Crunch is when you push yourself extra hard by cutting out “down time” – time for sleep, food, relaxing, spending time with family and friends, etc. – to get work done more quickly. This is an awful practice. Sure, it’s important to dedicate as much time as you can to work, but these other parts of life are just as important, and the “recharge” they provide can improve your work.

The time limitation for a jam is not meant to encourage crunch mentality. Rather, it’s to keep the event on a small scale to learn about scoping and improve skills in a short period of time.

Shorter time periods are easier to scope. You can approximate how many hours you’re going to spend on code, art, and audio within a 48-hour period much better than over six months. It’s also easier to move from the small scale to the larger one, generalizing how much you get done in a (non-crunch) 48-hour period and applying it to a six-month period.

When participating in a game jam, no matter the length, take care of yourself. Eat and sleep as you normally would, and use the work hours you have available. There is no need to stay up for 48 hours straight of work, which will hurt the project more than help it. If the jam is a week long, either dedicate a few specific days to the jam, or block out a few hours every day – whatever allows you to work in relative comfort.

(4) A game jam is a waste of time that could be spent on a larger project.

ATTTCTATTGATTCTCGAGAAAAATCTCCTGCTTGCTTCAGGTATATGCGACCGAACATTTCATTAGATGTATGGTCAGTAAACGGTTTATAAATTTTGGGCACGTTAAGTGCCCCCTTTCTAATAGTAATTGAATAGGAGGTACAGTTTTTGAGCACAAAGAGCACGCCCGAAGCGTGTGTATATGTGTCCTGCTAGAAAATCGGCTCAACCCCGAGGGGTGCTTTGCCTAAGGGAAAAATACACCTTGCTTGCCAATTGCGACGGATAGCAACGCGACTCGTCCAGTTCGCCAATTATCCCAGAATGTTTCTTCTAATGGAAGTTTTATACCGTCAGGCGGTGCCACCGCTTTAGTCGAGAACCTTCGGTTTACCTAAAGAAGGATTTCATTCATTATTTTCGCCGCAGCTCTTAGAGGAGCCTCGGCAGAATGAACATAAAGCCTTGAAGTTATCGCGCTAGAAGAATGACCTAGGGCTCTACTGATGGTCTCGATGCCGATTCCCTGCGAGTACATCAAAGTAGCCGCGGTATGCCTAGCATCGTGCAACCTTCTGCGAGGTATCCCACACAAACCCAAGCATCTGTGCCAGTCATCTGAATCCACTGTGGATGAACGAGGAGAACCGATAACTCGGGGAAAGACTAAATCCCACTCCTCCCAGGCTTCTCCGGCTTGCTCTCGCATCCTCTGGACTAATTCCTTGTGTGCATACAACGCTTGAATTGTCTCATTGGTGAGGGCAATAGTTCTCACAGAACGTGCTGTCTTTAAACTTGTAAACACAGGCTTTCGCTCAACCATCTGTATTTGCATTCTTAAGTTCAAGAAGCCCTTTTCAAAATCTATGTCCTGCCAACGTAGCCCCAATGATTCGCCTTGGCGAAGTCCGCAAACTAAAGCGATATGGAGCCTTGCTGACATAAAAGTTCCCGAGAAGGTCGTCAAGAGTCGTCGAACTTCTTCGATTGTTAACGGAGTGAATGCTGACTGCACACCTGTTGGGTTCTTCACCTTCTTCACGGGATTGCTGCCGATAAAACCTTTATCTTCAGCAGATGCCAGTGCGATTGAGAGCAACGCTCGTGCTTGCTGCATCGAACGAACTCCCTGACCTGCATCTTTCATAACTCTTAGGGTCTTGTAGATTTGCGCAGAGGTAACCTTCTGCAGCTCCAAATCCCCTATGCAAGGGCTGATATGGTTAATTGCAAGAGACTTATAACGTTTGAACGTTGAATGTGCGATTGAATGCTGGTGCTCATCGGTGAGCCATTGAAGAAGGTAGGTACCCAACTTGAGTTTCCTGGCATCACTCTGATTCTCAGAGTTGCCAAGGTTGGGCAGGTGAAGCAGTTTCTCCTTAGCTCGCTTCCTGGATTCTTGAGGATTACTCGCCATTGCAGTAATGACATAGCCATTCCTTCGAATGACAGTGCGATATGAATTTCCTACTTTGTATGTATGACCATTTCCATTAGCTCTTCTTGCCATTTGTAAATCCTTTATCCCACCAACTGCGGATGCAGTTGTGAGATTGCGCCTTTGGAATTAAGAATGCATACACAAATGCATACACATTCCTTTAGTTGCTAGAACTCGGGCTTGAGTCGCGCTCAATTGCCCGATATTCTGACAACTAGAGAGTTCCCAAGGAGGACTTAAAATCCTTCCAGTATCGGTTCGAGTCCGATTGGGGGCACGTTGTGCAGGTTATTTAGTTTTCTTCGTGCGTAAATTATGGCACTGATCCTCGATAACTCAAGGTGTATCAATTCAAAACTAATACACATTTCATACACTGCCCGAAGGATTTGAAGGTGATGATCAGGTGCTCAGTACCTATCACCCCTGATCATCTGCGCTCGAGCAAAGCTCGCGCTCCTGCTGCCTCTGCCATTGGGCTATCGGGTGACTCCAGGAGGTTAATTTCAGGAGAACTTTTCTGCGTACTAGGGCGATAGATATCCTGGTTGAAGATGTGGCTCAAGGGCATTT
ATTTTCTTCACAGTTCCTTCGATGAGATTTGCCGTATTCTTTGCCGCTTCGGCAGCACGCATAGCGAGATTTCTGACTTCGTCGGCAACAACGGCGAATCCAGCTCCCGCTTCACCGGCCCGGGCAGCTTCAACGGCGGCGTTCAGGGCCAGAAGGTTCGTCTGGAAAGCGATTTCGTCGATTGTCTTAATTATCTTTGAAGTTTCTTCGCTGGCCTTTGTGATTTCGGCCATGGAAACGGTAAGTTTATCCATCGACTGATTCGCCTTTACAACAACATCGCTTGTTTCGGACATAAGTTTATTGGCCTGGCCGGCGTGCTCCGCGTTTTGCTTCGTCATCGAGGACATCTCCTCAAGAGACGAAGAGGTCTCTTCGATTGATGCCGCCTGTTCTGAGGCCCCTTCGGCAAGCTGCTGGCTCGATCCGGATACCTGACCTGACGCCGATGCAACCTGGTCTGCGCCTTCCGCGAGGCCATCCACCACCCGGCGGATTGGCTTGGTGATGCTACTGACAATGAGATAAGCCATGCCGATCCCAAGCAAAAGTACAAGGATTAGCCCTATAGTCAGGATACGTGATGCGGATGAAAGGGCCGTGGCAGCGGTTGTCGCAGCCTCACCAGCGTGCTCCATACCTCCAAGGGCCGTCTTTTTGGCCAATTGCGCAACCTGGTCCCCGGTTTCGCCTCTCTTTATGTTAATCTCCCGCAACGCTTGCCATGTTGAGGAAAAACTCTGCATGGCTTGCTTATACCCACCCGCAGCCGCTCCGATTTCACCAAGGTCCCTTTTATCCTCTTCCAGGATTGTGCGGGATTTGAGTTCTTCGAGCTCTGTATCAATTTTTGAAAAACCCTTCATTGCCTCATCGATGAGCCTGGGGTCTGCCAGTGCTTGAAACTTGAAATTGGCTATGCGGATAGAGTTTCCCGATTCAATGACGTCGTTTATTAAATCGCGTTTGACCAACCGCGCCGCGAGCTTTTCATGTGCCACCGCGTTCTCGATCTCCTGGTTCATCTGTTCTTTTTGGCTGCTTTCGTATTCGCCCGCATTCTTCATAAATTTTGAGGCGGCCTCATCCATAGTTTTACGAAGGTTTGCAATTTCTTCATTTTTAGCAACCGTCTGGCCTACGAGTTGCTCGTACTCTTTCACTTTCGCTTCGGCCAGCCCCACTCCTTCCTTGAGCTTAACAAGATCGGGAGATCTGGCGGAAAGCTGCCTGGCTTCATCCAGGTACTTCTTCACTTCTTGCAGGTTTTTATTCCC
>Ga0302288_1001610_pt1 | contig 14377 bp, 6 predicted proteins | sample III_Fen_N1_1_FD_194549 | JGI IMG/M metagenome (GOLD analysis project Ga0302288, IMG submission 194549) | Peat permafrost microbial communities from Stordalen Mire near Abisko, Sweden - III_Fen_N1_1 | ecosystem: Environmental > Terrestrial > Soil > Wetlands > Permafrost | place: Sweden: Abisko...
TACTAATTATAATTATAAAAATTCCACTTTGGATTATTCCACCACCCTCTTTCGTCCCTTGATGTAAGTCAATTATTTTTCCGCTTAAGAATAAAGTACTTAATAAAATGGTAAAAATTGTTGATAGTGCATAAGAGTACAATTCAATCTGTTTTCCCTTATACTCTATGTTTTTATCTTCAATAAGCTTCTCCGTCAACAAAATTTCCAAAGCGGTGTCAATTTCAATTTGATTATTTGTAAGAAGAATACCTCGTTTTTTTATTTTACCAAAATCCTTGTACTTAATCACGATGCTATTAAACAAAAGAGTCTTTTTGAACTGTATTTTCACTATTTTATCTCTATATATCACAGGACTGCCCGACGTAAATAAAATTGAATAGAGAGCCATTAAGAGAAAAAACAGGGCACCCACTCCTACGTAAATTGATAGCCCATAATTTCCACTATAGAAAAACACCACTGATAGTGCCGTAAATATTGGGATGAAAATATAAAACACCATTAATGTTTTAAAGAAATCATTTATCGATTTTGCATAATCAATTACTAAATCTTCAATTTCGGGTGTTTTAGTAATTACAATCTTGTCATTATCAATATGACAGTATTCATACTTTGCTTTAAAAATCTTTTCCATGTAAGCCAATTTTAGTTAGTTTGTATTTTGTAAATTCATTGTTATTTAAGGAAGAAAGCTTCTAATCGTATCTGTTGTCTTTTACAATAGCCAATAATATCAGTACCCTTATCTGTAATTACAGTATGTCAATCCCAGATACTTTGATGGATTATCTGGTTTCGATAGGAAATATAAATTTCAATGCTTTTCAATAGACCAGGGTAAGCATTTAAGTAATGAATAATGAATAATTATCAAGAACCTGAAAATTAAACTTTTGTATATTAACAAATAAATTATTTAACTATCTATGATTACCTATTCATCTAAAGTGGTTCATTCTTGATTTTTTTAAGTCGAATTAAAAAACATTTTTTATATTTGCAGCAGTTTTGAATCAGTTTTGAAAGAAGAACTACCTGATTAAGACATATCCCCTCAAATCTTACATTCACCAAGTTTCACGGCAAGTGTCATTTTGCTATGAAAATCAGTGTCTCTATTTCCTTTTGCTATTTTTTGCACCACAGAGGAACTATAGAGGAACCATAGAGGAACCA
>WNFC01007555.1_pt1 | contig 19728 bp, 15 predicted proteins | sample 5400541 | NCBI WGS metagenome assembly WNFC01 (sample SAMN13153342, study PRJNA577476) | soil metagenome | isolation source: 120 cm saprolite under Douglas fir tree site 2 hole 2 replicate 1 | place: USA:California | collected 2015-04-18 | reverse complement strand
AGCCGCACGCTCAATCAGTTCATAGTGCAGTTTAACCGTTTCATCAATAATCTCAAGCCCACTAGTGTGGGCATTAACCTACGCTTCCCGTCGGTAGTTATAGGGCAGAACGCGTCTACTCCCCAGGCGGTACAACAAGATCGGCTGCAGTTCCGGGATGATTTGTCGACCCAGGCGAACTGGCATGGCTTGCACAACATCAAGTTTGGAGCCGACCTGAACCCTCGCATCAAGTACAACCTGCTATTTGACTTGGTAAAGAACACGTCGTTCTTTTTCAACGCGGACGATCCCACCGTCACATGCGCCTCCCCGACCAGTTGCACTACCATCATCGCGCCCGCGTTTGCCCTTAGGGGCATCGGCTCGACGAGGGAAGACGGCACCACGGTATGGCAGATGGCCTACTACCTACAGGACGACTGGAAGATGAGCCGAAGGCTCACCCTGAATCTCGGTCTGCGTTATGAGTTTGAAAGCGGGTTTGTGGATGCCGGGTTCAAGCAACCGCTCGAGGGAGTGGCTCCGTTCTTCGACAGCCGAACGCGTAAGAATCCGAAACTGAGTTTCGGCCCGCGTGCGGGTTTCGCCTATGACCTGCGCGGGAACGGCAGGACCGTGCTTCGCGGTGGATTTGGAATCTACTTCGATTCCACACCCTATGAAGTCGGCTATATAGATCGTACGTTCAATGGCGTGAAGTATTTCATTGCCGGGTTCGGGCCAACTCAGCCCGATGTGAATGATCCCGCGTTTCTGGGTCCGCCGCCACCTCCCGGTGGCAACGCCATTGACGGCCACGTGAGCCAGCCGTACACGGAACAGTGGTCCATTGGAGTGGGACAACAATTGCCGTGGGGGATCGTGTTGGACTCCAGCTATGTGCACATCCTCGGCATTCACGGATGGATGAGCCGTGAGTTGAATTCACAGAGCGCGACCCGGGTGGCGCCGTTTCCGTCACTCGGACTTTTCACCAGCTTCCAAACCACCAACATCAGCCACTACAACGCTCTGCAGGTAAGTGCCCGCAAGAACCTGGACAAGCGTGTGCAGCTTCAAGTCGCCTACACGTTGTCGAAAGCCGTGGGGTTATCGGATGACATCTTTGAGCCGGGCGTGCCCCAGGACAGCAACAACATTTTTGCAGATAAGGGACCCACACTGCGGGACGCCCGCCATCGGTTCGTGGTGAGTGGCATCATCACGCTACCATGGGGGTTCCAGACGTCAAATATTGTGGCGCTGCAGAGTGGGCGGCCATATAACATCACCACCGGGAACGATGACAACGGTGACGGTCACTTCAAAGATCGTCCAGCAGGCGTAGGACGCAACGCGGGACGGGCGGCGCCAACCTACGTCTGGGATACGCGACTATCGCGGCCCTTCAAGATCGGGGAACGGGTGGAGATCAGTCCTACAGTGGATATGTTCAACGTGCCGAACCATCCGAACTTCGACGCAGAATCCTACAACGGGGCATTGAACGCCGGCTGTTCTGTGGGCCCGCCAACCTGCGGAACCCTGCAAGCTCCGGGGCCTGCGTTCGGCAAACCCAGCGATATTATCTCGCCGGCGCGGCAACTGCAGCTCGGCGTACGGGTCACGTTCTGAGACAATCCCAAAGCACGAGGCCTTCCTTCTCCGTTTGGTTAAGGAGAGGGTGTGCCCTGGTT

Even if you are working on a larger project, the idea of prototyping – what game jams are all about – still applies. Before embarking on a game that will take six months or longer to develop, you want to make sure the basic idea is good, or at least workable. Prototyping is a great way to do this. Game jams offer an ideal environment for prototyping. You work along with others, meaning everyone can help each other, and in the end you get feedback, which is critical to determining if a prototype will work.

So yes, maybe your end goal is to work on a larger project, but a game jam can help push it along faster on a successful path.

(5) Game jams are hard.

Okay, that one’s accurate. But it’s not just game jams that are hard.

Game development in general is difficult. Many creative and technical skills come together to create a game. Even if you excel at design, programming, audio, and art, there is hard work in the amount of time required. Games are a complex creative product, often tracking back during development and heading in multiple directions at once.

Jams, however, provide an opportunity to practice the needed skills. These experiences can help narrow your focus. Perhaps you want to be involved in games, but only on audio, or art, or programming. The only way to know is by trying.

Even better, you can also practice “invisible” skills involved in game creation, such as scoping, testing, polishing, refinement, branding, publishing, marketing, giving/receiving feedback, and so on.

Next Steps

In our next article, we’ll take a look at how to prepare for a game jam. These tips will get you ready for the most effective use of time and effort during the experience.

Are you looking for a game jam to join? 8 Bits to Infinity hosts a jam every month! You can see our list of jams here. Everyone is welcome to participate, from new developers to seasoned industry pros.

We also have a community Discord server where you can talk to fellow developers and creatives. In addition to game jams, we provide regular challenges for music, art, and writing to sharpen our skills related to game development. You can see past challenges here.

Leave a Reply

Your email address will not be published. Required fields are marked *